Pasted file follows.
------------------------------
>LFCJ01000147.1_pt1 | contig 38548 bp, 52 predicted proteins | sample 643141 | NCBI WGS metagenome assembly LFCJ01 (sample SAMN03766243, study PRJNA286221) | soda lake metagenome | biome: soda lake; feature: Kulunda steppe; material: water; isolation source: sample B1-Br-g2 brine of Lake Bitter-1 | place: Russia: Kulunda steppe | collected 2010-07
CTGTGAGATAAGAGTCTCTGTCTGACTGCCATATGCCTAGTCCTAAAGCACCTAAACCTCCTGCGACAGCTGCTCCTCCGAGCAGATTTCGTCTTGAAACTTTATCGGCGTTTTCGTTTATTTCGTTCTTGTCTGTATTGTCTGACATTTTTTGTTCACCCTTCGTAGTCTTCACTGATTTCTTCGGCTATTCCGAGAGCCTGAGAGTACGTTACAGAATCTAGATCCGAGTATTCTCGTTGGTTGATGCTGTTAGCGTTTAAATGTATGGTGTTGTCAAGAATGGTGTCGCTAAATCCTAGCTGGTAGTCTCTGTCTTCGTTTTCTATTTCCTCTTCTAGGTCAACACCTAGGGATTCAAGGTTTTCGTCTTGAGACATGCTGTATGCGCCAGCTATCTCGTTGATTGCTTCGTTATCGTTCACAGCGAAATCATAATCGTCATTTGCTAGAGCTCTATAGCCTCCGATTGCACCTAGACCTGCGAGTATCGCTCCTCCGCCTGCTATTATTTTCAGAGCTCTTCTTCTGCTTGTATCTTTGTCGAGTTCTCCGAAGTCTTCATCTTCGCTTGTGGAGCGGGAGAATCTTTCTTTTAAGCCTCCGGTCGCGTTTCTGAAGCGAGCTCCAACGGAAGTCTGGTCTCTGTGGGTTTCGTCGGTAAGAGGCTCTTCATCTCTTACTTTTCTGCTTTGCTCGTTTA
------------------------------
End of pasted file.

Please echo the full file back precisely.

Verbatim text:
>LFCJ01000147.1_pt1 | contig 38548 bp, 52 predicted proteins | sample 643141 | NCBI WGS metagenome assembly LFCJ01 (sample SAMN03766243, study PRJNA286221) | soda lake metagenome | biome: soda lake; feature: Kulunda steppe; material: water; isolation source: sample B1-Br-g2 brine of Lake Bitter-1 | place: Russia: Kulunda steppe | collected 2010-07
CTGTGAGATAAGAGTCTCTGTCTGACTGCCATATGCCTAGTCCTAAAGCACCTAAACCTCCTGCGACAGCTGCTCCTCCGAGCAGATTTCGTCTTGAAACTTTATCGGCGTTTTCGTTTATTTCGTTCTTGTCTGTATTGTCTGACATTTTTTGTTCACCCTTCGTAGTCTTCACTGATTTCTTCGGCTATTCCGAGAGCCTGAGAGTACGTTACAGAATCTAGATCCGAGTATTCTCGTTGGTTGATGCTGTTAGCGTTTAAATGTATGGTGTTGTCAAGAATGGTGTCGCTAAATCCTAGCTGGTAGTCTCTGTCTTCGTTTTCTATTTCCTCTTCTAGGTCAACACCTAGGGATTCAAGGTTTTCGTCTTGAGACATGCTGTATGCGCCAGCTATCTCGTTGATTGCTTCGTTATCGTTCACAGCGAAATCATAATCGTCATTTGCTAGAGCTCTATAGCCTCCGATTGCACCTAGACCTGCGAGTATCGCTCCTCCGCCTGCTATTATTTTCAGAGCTCTTCTTCTGCTTGTATCTTTGTCGAGTTCTCCGAAGTCTTCATCTTCGCTTGTGGAGCGGGAGAATCTTTCTTTTAAGCCTCCGGTCGCGTTTCTGAAGCGAGCTCCAACGGAAGTCTGGTCTCTGTGGGTTTCGTCGGTAAGAGGCTCTTCATCTCTTACTTTTCTGCTTTGCTCGTTTA